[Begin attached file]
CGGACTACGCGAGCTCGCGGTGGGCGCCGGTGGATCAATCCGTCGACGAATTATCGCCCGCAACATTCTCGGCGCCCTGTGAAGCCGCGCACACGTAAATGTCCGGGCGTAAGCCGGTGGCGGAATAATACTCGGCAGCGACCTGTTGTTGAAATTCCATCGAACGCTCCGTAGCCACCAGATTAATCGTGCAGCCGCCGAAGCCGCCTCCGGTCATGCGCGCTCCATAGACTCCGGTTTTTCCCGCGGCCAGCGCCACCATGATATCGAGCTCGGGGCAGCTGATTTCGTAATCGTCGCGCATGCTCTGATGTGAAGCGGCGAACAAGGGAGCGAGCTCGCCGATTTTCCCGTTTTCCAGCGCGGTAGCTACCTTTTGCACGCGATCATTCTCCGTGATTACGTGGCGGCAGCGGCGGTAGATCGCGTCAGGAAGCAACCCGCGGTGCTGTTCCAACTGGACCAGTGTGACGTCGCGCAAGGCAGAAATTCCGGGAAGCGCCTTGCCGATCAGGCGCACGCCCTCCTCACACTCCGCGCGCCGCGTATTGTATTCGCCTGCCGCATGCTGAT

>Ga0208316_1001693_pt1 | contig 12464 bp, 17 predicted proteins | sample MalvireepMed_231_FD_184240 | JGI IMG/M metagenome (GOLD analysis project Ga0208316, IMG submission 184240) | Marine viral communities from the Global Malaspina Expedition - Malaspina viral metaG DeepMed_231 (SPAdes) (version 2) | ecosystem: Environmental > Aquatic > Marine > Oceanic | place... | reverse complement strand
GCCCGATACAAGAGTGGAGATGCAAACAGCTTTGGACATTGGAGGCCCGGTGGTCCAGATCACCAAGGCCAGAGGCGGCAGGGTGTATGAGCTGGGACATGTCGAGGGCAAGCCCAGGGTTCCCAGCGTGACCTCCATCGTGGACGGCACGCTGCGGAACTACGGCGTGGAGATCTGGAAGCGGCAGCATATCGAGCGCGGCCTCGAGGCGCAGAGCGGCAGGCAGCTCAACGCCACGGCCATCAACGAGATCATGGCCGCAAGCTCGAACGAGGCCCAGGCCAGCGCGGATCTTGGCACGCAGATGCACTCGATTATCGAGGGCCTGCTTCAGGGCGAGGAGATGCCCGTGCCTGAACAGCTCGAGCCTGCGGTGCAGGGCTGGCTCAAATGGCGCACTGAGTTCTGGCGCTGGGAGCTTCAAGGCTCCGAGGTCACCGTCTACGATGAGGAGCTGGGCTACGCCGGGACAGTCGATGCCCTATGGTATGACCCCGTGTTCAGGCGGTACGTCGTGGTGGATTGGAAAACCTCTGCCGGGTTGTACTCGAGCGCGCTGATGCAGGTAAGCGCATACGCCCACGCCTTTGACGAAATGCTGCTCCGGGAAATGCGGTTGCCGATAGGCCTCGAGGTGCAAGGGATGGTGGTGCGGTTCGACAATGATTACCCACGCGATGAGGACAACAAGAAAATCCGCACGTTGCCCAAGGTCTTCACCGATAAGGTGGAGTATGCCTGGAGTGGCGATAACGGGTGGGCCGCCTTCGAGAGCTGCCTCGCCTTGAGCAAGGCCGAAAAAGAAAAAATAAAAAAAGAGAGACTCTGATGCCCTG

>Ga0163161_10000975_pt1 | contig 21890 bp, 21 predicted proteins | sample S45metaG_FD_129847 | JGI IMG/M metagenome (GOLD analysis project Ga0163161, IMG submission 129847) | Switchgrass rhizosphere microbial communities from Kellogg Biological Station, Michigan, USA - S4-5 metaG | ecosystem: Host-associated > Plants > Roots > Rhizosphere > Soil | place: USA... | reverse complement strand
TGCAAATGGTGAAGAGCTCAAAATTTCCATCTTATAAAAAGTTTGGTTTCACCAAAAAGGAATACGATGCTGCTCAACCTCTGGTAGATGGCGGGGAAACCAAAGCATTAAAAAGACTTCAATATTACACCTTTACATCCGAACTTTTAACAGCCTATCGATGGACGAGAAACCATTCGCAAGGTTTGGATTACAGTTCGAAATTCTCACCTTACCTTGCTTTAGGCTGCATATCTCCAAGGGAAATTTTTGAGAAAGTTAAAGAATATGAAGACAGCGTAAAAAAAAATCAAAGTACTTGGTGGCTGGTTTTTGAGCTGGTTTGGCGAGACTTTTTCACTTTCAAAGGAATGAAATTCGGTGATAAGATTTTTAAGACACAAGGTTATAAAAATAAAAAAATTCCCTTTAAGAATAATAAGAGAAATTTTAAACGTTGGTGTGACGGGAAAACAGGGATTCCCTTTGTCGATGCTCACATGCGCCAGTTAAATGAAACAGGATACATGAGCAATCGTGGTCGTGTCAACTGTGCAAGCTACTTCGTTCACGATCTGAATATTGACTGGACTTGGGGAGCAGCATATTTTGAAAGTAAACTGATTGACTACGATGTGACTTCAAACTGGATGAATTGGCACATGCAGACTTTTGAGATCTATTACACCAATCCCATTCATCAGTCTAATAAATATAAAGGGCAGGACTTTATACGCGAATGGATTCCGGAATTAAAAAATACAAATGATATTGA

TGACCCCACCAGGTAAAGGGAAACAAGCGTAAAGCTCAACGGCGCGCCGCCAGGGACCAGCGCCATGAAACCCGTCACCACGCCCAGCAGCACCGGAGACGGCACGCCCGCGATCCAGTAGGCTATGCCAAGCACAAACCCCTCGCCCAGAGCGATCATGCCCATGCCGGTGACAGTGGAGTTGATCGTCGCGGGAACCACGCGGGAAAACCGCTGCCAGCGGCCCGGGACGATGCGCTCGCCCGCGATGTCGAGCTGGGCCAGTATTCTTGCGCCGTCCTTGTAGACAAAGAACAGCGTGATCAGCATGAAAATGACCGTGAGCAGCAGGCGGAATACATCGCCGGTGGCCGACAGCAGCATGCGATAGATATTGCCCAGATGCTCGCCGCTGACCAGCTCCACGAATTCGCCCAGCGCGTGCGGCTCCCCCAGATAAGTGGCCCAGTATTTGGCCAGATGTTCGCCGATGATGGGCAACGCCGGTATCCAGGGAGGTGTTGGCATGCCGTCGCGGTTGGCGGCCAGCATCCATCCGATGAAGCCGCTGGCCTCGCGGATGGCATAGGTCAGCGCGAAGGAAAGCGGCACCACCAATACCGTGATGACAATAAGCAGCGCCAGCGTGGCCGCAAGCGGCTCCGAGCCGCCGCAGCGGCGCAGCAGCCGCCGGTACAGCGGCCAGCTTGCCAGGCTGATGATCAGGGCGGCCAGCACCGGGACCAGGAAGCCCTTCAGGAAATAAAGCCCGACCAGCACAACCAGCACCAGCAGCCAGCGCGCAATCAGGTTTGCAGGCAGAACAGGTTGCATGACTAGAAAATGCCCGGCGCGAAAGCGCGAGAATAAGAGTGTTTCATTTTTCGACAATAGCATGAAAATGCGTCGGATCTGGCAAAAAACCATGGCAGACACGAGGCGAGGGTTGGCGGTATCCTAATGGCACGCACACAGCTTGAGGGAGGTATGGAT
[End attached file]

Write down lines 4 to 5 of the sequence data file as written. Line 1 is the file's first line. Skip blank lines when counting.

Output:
>Ga0163161_10000975_pt1 | contig 21890 bp, 21 predicted proteins | sample S45metaG_FD_129847 | JGI IMG/M metagenome (GOLD analysis project Ga0163161, IMG submission 129847) | Switchgrass rhizosphere microbial communities from Kellogg Biological Station, Michigan, USA - S4-5 metaG | ecosystem: Host-associated > Plants > Roots > Rhizosphere > Soil | place: USA... | reverse complement strand
TGCAAATGGTGAAGAGCTCAAAATTTCCATCTTATAAAAAGTTTGGTTTCACCAAAAAGGAATACGATGCTGCTCAACCTCTGGTAGATGGCGGGGAAACCAAAGCATTAAAAAGACTTCAATATTACACCTTTACATCCGAACTTTTAACAGCCTATCGATGGACGAGAAACCATTCGCAAGGTTTGGATTACAGTTCGAAATTCTCACCTTACCTTGCTTTAGGCTGCATATCTCCAAGGGAAATTTTTGAGAAAGTTAAAGAATATGAAGACAGCGTAAAAAAAAATCAAAGTACTTGGTGGCTGGTTTTTGAGCTGGTTTGGCGAGACTTTTTCACTTTCAAAGGAATGAAATTCGGTGATAAGATTTTTAAGACACAAGGTTATAAAAATAAAAAAATTCCCTTTAAGAATAATAAGAGAAATTTTAAACGTTGGTGTGACGGGAAAACAGGGATTCCCTTTGTCGATGCTCACATGCGCCAGTTAAATGAAACAGGATACATGAGCAATCGTGGTCGTGTCAACTGTGCAAGCTACTTCGTTCACGATCTGAATATTGACTGGACTTGGGGAGCAGCATATTTTGAAAGTAAACTGATTGACTACGATGTGACTTCAAACTGGATGAATTGGCACATGCAGACTTTTGAGATCTATTACACCAATCCCATTCATCAGTCTAATAAATATAAAGGGCAGGACTTTATACGCGAATGGATTCCGGAATTAAAAAATACAAATGATATTGA